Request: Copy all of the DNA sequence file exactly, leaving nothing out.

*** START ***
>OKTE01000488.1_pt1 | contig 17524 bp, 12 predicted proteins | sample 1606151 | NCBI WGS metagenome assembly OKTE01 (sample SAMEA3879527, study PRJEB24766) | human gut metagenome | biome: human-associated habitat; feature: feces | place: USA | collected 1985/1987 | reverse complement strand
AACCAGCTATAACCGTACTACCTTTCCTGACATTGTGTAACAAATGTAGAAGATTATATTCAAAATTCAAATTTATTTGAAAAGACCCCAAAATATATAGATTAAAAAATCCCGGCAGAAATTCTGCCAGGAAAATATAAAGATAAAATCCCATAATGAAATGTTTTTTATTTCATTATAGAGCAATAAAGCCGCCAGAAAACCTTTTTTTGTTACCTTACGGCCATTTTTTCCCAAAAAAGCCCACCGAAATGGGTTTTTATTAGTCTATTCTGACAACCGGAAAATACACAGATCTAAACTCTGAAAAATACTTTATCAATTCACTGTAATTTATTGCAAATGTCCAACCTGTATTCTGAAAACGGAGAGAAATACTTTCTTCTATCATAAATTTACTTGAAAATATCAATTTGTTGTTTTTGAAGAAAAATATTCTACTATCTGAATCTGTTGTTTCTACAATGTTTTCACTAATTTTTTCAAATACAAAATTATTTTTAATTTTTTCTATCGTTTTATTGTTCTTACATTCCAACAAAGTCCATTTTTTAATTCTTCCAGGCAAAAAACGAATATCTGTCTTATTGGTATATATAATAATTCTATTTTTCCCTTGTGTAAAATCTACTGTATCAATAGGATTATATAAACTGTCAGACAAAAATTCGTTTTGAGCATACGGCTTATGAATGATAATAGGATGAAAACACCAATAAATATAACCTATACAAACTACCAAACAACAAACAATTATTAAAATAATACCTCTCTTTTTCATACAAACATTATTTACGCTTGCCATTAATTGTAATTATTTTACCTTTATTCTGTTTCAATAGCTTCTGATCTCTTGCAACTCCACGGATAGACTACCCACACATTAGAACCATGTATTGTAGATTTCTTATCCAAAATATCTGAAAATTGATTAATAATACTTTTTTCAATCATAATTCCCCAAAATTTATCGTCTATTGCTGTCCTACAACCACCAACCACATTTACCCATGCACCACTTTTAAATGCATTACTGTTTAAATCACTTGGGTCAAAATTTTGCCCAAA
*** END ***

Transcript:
>OKTE01000488.1_pt1 | contig 17524 bp, 12 predicted proteins | sample 1606151 | NCBI WGS metagenome assembly OKTE01 (sample SAMEA3879527, study PRJEB24766) | human gut metagenome | biome: human-associated habitat; feature: feces | place: USA | collected 1985/1987 | reverse complement strand
AACCAGCTATAACCGTACTACCTTTCCTGACATTGTGTAACAAATGTAGAAGATTATATTCAAAATTCAAATTTATTTGAAAAGACCCCAAAATATATAGATTAAAAAATCCCGGCAGAAATTCTGCCAGGAAAATATAAAGATAAAATCCCATAATGAAATGTTTTTTATTTCATTATAGAGCAATAAAGCCGCCAGAAAACCTTTTTTTGTTACCTTACGGCCATTTTTTCCCAAAAAAGCCCACCGAAATGGGTTTTTATTAGTCTATTCTGACAACCGGAAAATACACAGATCTAAACTCTGAAAAATACTTTATCAATTCACTGTAATTTATTGCAAATGTCCAACCTGTATTCTGAAAACGGAGAGAAATACTTTCTTCTATCATAAATTTACTTGAAAATATCAATTTGTTGTTTTTGAAGAAAAATATTCTACTATCTGAATCTGTTGTTTCTACAATGTTTTCACTAATTTTTTCAAATACAAAATTATTTTTAATTTTTTCTATCGTTTTATTGTTCTTACATTCCAACAAAGTCCATTTTTTAATTCTTCCAGGCAAAAAACGAATATCTGTCTTATTGGTATATATAATAATTCTATTTTTCCCTTGTGTAAAATCTACTGTATCAATAGGATTATATAAACTGTCAGACAAAAATTCGTTTTGAGCATACGGCTTATGAATGATAATAGGATGAAAACACCAATAAATATAACCTATACAAACTACCAAACAACAAACAATTATTAAAATAATACCTCTCTTTTTCATACAAACATTATTTACGCTTGCCATTAATTGTAATTATTTTACCTTTATTCTGTTTCAATAGCTTCTGATCTCTTGCAACTCCACGGATAGACTACCCACACATTAGAACCATGTATTGTAGATTTCTTATCCAAAATATCTGAAAATTGATTAATAATACTTTTTTCAATCATAATTCCCCAAAATTTATCGTCTATTGCTGTCCTACAACCACCAACCACATTTACCCATGCACCACTTTTAAATGCATTACTGTTTAAATCACTTGGGTCAAAATTTTGCCCAAA